Jerusalem - Muslims, Christians and Jews jostled in the narrow streets of Jerusalem's Old City on Friday, corralled by police barricades, as the Good Friday processions slowly marched on.
Muslims on their way to the Al-Aqsa Mosque and Jews heading to the Western Wall were held up in the crowded streets as thousands of Christian pilgrims commemorated the crucifixion of Jesus Christ by walking along the Via Dolorosa, Latin for "Way of Sorrow."
Franciscan monks led the way on the annual procession down the route their predecessors had established in the 14th century. Pilgrims halt at 14 stations, each marking an event that befell Christ as he walked, carrying his cross, to his crucifixion.
The final five stations are located inside the Church of the Holy Sepulchre, a Crusaders' basilica said to be built on the spot where Jesus was buried.
A group of men, surrounded by Arab Catholic Scouts, carried a heavy, dark wooden cross on their shoulders, some sweating profusely in the heat. Prayers in Latin blared from speakers.
After the Franciscan monks at the head of the Roman Catholic procession had passed, Israeli police allowed onlookers to join the march. Along the way, they bought small crosses from vendors hawking their wares.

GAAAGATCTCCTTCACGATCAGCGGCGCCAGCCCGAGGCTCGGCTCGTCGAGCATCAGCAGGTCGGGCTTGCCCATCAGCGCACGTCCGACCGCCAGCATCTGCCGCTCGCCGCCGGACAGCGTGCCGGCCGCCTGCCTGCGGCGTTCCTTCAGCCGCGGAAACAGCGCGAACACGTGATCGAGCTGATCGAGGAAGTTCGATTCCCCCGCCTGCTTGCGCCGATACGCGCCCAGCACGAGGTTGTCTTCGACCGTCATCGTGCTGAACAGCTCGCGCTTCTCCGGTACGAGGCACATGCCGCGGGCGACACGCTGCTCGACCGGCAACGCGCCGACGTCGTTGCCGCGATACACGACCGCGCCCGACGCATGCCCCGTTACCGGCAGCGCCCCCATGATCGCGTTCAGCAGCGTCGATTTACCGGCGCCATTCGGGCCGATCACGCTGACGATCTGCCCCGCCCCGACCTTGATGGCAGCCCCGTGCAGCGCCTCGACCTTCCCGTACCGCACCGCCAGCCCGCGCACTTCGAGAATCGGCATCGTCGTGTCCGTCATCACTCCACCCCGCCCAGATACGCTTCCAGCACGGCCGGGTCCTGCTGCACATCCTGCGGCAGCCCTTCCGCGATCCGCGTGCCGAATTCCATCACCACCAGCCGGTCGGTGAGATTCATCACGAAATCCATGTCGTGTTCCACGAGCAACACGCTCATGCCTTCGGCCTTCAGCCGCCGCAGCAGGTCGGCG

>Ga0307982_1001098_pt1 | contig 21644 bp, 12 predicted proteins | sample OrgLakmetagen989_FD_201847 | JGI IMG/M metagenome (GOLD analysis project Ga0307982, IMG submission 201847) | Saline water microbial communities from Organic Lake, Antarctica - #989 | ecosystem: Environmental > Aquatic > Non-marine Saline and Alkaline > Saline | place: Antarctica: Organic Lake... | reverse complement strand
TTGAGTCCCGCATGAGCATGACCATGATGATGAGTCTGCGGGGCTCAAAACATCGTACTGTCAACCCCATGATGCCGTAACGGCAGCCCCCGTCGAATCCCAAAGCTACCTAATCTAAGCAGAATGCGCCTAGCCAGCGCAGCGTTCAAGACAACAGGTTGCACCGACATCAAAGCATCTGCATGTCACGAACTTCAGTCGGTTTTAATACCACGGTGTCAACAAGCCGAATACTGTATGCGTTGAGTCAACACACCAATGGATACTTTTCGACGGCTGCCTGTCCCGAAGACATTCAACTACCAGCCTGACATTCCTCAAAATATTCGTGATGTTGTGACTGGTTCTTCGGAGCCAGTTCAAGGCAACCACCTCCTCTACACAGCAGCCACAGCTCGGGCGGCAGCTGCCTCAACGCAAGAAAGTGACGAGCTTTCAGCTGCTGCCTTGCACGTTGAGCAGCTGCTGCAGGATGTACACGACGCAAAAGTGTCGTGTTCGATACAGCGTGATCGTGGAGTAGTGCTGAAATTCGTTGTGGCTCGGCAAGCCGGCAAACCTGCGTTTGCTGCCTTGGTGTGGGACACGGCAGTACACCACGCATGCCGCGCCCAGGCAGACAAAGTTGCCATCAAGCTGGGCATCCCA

"God wanted me to come," said Renald Richer from Canada, who was visiting Jerusalem for the first time. "I never wanted to come before, I said: This place is crazy, the people are crazy."
Alexandra Josie, from New Jersey, is on a week-long trip to Israel with her son. She said she'd found the cities she'd visited peaceful.
Orthodox and Protestant Christians marched through the streets earlier in the day, with pilgrims in all manner of garb flooding the Old City, carrying crosses of all sizes and speaking various languages.
Protestant, Catholic and Orthodox believers are celebrating Easter this year on the same date, a rare occurrence given that Western churches mark the date according to the Gregorian calendar while Eastern churches use the Julian.
The next time such an overlap will occur is in 2025, according to the Greek Orthodox Church.
"I asked Mary [Jesus' biblical mother], and she told me to come to Jerusalem," said Lena, a Russian Orthodox Christian in Jerusalem for the first time. "God told me I must be on that flight to Jerusalem."
Lena, who had travelled to Jerusalem on her own with a tour group, pulled out a pair of sticks that she said she used to ask God questions.
"There will be many disasters this year in all of the world, in America and Europe. People worldwide need to give glory to God," she said, explaining why she had made the Good Friday trip.
According to Christian tradition, Jesus was crucified on Friday and rose from the dead the following Sunday, when Easter is celebrated.
Jews, meanwhile, are celebrating the week-long festival of Passover, which commemorates the Jewish people's exodus from Egypt.
The Israeli Tourism Ministry estimates that 79 500 Christian and 78 500 Jewish tourists will visit the country during their respective festivals.
Israeli police stepped up security amid the Jewish and Christian holidays, with a wide range of units being put in action, according to police spokesman Micky Rosenfeld.
Various checkpoints were set up across Jerusalem's Old City as security officers redirected confused tourists and residents alike in an attempt to maintain peace.